Andalusia has countless special Spanish dishes: Jámon, Tortilla, Paella, Migas, Salmorejo, and Piononos. As the capital of Andalusia with over ten centuries history, Seville is the spot of trying and learning southern Spain cuisine. Ciee Seville organizes four cooking workshops for its students throughout the week before finals. Although students may not bring everything they love about Seville back to the states, they could bring the flavor of Seville home and cook for their families and friends. As the cooking workshop takes place in the studio of “Taller Andaluz en Triana,” students are ready to learn and record the steps of making the “perfecto”paella.
Paella is a traditional and symbolic Spanish dish originated from Valencia. It has different types and normally is made with rice, saffron, meat or seafood, garlic, onions, peas, tomatoes or other vegetables. It is cooked in a wide and shallow pan, which has a diameter from 20 cm to 60 cm, depending on the number of people it serves.
Today, students are instructed on how to make a chicken paella. Each of them has their own aprons, cutting boards, and cooking tools. In the middle of the counter, the chief already sets up a giant pan and a pot filled with water aside. First, he demonstrates how to de-boned a complete chicken, then, students peel and cut basic ingredients for making the chicken broth which includes: garlics, green onions, and artichokes.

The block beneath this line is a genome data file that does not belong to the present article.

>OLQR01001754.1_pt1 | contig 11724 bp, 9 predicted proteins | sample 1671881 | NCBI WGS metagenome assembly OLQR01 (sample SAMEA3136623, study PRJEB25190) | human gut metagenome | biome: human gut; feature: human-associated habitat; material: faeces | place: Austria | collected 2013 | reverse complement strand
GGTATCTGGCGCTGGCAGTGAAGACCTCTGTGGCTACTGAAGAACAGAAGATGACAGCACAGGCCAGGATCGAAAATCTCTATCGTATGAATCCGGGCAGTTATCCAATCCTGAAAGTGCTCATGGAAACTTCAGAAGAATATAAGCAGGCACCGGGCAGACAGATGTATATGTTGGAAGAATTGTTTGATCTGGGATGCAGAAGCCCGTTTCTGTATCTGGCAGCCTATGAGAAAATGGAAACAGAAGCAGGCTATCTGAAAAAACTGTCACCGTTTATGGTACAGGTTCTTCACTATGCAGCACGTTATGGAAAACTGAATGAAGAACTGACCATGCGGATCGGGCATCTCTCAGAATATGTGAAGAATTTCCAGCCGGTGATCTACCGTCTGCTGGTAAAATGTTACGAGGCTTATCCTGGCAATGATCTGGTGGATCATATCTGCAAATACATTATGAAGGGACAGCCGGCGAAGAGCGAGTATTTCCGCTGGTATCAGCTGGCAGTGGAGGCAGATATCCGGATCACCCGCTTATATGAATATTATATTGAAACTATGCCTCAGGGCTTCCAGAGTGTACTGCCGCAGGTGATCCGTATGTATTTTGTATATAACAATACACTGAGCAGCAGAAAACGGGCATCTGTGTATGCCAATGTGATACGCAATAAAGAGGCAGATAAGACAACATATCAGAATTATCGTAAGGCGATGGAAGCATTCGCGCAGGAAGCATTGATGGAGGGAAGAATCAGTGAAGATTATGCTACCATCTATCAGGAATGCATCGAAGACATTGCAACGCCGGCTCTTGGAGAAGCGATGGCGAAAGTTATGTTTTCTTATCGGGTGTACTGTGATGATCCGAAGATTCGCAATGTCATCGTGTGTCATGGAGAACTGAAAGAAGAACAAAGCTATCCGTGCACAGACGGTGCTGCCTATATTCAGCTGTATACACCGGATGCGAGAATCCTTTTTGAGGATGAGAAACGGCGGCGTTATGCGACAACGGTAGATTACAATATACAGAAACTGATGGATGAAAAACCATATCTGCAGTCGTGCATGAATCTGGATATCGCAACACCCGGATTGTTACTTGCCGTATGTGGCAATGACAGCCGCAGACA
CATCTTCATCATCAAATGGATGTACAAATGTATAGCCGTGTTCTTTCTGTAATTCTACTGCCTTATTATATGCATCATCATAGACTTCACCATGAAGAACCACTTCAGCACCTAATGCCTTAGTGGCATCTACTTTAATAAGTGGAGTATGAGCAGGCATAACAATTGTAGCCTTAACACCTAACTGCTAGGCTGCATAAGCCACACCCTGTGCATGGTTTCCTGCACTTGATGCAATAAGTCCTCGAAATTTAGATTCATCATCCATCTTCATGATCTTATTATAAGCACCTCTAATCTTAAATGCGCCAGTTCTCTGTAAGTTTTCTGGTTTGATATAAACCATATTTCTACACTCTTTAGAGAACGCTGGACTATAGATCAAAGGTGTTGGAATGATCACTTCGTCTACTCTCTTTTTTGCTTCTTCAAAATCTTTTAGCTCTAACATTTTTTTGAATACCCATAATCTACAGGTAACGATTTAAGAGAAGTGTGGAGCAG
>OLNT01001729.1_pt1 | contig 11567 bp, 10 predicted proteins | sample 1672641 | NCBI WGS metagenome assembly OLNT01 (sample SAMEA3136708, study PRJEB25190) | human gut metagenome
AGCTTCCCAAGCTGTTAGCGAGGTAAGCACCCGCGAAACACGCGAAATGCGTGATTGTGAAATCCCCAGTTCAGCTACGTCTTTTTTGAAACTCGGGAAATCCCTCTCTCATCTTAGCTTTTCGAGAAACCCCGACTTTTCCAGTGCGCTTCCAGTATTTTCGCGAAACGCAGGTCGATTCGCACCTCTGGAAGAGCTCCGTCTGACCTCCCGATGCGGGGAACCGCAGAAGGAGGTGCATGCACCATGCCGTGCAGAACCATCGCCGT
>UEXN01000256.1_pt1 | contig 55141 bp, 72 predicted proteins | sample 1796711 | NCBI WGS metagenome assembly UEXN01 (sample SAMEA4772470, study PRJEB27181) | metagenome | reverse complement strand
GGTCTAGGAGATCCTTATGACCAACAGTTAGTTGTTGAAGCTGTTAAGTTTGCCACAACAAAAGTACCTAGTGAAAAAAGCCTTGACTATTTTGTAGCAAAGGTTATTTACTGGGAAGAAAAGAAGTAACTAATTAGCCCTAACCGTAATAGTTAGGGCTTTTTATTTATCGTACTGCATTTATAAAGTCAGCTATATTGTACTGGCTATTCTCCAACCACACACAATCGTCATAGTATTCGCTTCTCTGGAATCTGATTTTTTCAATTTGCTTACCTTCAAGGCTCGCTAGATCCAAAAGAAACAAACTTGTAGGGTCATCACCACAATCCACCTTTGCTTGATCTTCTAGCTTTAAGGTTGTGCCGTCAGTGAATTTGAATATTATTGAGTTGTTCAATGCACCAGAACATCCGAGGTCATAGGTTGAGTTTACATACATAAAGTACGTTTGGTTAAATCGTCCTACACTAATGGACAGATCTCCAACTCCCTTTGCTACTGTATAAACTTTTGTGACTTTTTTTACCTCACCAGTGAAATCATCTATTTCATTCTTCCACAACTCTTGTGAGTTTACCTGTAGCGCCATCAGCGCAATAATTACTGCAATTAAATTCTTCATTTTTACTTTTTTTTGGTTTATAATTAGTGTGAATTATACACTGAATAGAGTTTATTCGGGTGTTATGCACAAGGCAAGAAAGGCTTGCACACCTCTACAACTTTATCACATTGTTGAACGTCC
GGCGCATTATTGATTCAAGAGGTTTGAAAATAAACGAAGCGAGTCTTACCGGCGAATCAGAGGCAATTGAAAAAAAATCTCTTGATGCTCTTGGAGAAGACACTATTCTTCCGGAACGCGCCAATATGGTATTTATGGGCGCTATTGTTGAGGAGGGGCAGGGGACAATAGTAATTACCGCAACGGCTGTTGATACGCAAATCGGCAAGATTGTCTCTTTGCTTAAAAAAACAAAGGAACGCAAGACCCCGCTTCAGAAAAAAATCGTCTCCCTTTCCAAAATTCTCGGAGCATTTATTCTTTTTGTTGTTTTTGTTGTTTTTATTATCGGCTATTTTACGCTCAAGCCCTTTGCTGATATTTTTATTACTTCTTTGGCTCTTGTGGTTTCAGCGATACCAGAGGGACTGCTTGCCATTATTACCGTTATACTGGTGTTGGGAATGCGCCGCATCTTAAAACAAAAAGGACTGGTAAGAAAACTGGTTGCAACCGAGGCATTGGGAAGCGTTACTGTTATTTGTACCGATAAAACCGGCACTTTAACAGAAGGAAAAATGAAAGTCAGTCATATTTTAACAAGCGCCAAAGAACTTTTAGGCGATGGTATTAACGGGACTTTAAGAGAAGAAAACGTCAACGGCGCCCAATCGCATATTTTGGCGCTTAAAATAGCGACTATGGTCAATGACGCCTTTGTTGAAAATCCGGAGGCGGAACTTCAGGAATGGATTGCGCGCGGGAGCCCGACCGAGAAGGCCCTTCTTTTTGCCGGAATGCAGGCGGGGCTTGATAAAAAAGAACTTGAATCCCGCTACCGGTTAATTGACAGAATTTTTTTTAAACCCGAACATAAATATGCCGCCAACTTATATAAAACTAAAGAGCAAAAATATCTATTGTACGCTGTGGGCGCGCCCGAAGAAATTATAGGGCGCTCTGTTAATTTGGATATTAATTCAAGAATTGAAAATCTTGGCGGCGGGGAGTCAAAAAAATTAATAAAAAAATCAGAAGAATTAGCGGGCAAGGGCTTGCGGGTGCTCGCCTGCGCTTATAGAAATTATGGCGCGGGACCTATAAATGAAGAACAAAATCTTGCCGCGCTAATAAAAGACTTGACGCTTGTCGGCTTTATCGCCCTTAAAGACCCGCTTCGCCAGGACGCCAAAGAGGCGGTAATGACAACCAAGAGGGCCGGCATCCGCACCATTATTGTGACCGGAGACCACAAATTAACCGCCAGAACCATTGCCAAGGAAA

After 30 minutes ish, when the chicken is mostly cooked, the chief puts the chicken broth aside. The chicken is put into the pan filled with heated olive oil. Students add the green peas and the rest of artichokes into the pan. While some students stir frying, a bowl of special sauce mixed with smoked paprika is added as well. Then the chief filters some chicken broth into the pan. Before putting into rice, the paella looks more like a soup than a dry dish. The chief takes out tinfoil and covered the entire pan, after, everyone starts making potato salad.
After 10 minutes, the tinfoil is removed and rice is added carefully in the middle of the pan. The chief adds the rice three times in total. Each time he starts from the middle by using hands and then flattens the rice with a ladle. The final step is to cover the pan with tinfoil again and wait for rice to get cooked. “One important thing is do not stir the rice because we do not want its starch.”
As students finished cooking potato salad, the big project is done as well. The paella has no left water in it and a flavor of combined rice, chicken and vegetables suddenly disperse in the entire room. In this chilly evening before the final exams and departure, students sit together talking, laughing and having fresh paella and potato salad they cooked. What a night!